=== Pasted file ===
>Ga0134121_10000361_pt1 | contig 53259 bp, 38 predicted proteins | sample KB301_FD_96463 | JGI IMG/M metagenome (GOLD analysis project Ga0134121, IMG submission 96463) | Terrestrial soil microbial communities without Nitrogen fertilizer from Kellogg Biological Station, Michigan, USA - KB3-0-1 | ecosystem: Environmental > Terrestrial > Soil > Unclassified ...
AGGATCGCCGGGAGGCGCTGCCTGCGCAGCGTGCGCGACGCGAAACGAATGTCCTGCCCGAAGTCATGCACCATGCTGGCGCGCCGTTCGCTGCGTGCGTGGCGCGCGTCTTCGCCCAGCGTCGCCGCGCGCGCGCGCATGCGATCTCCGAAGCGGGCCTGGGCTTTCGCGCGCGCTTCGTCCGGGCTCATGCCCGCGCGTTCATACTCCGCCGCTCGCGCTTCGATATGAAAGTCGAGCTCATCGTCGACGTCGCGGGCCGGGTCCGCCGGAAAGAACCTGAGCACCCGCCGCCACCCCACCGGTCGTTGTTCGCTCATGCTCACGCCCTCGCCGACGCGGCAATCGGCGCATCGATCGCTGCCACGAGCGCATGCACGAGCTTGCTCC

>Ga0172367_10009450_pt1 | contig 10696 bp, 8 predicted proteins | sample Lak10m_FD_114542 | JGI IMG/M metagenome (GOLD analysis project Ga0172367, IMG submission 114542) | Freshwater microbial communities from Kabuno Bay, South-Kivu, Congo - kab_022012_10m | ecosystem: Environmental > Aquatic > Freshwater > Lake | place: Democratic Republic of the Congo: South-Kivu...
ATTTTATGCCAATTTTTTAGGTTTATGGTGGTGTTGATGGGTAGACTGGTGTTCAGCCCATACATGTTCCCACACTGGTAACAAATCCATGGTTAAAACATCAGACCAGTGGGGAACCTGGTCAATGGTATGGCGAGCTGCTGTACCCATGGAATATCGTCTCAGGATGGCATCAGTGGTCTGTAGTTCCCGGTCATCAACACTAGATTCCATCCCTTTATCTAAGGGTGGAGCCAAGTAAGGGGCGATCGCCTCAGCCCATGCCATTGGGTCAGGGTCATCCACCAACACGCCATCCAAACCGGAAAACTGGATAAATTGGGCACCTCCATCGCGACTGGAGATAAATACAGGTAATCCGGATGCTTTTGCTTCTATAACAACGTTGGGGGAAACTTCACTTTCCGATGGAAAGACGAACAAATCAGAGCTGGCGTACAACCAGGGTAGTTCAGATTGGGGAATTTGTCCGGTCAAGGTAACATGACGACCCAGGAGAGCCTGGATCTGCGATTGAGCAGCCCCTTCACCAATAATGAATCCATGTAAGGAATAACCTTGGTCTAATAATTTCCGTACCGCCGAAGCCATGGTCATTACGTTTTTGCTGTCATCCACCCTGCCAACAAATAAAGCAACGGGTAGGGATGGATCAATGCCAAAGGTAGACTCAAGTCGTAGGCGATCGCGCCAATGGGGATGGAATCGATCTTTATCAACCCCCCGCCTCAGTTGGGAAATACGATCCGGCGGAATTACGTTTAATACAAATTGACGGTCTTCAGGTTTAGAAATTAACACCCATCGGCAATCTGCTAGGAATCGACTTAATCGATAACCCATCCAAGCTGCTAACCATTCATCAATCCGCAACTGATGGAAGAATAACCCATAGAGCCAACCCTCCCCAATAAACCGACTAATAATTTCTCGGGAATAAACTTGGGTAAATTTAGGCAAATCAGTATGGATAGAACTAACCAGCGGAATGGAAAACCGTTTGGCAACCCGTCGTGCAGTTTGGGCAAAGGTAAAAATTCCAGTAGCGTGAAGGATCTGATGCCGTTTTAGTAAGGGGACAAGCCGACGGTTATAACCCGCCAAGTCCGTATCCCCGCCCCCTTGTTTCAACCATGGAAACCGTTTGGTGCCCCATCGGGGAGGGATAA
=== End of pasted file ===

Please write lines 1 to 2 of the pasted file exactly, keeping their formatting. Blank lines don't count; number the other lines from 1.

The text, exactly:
>Ga0134121_10000361_pt1 | contig 53259 bp, 38 predicted proteins | sample KB301_FD_96463 | JGI IMG/M metagenome (GOLD analysis project Ga0134121, IMG submission 96463) | Terrestrial soil microbial communities without Nitrogen fertilizer from Kellogg Biological Station, Michigan, USA - KB3-0-1 | ecosystem: Environmental > Terrestrial > Soil > Unclassified ...
AGGATCGCCGGGAGGCGCTGCCTGCGCAGCGTGCGCGACGCGAAACGAATGTCCTGCCCGAAGTCATGCACCATGCTGGCGCGCCGTTCGCTGCGTGCGTGGCGCGCGTCTTCGCCCAGCGTCGCCGCGCGCGCGCGCATGCGATCTCCGAAGCGGGCCTGGGCTTTCGCGCGCGCTTCGTCCGGGCTCATGCCCGCGCGTTCATACTCCGCCGCTCGCGCTTCGATATGAAAGTCGAGCTCATCGTCGACGTCGCGGGCCGGGTCCGCCGGAAAGAACCTGAGCACCCGCCGCCACCCCACCGGTCGTTGTTCGCTCATGCTCACGCCCTCGCCGACGCGGCAATCGGCGCATCGATCGCTGCCACGAGCGCATGCACGAGCTTGCTCC